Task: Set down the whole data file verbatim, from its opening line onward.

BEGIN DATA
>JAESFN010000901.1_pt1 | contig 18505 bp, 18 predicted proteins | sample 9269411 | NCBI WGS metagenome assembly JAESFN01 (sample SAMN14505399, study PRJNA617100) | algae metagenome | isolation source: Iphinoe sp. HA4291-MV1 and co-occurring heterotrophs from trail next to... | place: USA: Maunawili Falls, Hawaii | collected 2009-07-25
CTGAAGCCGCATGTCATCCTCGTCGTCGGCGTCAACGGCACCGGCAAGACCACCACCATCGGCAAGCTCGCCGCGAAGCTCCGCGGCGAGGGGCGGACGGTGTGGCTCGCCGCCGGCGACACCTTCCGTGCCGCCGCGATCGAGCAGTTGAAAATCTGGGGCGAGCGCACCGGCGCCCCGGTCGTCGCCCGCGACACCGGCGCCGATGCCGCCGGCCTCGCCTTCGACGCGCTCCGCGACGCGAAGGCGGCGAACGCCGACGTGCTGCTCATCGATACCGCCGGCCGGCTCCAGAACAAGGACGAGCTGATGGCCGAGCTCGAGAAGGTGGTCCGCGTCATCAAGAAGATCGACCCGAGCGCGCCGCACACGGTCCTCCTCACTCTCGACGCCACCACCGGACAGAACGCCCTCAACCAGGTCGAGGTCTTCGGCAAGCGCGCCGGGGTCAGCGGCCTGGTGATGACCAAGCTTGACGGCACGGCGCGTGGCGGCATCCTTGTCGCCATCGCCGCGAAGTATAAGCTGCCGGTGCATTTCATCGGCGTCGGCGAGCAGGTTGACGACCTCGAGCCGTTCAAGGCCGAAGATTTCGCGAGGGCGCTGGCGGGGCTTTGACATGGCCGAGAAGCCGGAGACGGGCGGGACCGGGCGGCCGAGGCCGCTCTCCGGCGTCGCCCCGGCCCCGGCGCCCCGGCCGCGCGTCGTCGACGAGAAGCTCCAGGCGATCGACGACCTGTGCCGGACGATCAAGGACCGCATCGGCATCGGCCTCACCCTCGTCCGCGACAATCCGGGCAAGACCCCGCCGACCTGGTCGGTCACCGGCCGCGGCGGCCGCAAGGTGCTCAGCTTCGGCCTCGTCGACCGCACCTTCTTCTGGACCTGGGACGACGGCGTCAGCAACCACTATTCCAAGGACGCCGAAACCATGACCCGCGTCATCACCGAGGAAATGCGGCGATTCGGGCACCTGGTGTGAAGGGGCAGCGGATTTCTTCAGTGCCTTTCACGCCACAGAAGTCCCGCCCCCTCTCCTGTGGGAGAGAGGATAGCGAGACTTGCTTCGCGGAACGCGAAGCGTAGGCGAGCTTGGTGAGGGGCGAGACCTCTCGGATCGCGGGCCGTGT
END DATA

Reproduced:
>JAESFN010000901.1_pt1 | contig 18505 bp, 18 predicted proteins | sample 9269411 | NCBI WGS metagenome assembly JAESFN01 (sample SAMN14505399, study PRJNA617100) | algae metagenome | isolation source: Iphinoe sp. HA4291-MV1 and co-occurring heterotrophs from trail next to... | place: USA: Maunawili Falls, Hawaii | collected 2009-07-25
CTGAAGCCGCATGTCATCCTCGTCGTCGGCGTCAACGGCACCGGCAAGACCACCACCATCGGCAAGCTCGCCGCGAAGCTCCGCGGCGAGGGGCGGACGGTGTGGCTCGCCGCCGGCGACACCTTCCGTGCCGCCGCGATCGAGCAGTTGAAAATCTGGGGCGAGCGCACCGGCGCCCCGGTCGTCGCCCGCGACACCGGCGCCGATGCCGCCGGCCTCGCCTTCGACGCGCTCCGCGACGCGAAGGCGGCGAACGCCGACGTGCTGCTCATCGATACCGCCGGCCGGCTCCAGAACAAGGACGAGCTGATGGCCGAGCTCGAGAAGGTGGTCCGCGTCATCAAGAAGATCGACCCGAGCGCGCCGCACACGGTCCTCCTCACTCTCGACGCCACCACCGGACAGAACGCCCTCAACCAGGTCGAGGTCTTCGGCAAGCGCGCCGGGGTCAGCGGCCTGGTGATGACCAAGCTTGACGGCACGGCGCGTGGCGGCATCCTTGTCGCCATCGCCGCGAAGTATAAGCTGCCGGTGCATTTCATCGGCGTCGGCGAGCAGGTTGACGACCTCGAGCCGTTCAAGGCCGAAGATTTCGCGAGGGCGCTGGCGGGGCTTTGACATGGCCGAGAAGCCGGAGACGGGCGGGACCGGGCGGCCGAGGCCGCTCTCCGGCGTCGCCCCGGCCCCGGCGCCCCGGCCGCGCGTCGTCGACGAGAAGCTCCAGGCGATCGACGACCTGTGCCGGACGATCAAGGACCGCATCGGCATCGGCCTCACCCTCGTCCGCGACAATCCGGGCAAGACCCCGCCGACCTGGTCGGTCACCGGCCGCGGCGGCCGCAAGGTGCTCAGCTTCGGCCTCGTCGACCGCACCTTCTTCTGGACCTGGGACGACGGCGTCAGCAACCACTATTCCAAGGACGCCGAAACCATGACCCGCGTCATCACCGAGGAAATGCGGCGATTCGGGCACCTGGTGTGAAGGGGCAGCGGATTTCTTCAGTGCCTTTCACGCCACAGAAGTCCCGCCCCCTCTCCTGTGGGAGAGAGGATAGCGAGACTTGCTTCGCGGAACGCGAAGCGTAGGCGAGCTTGGTGAGGGGCGAGACCTCTCGGATCGCGGGCCGTGT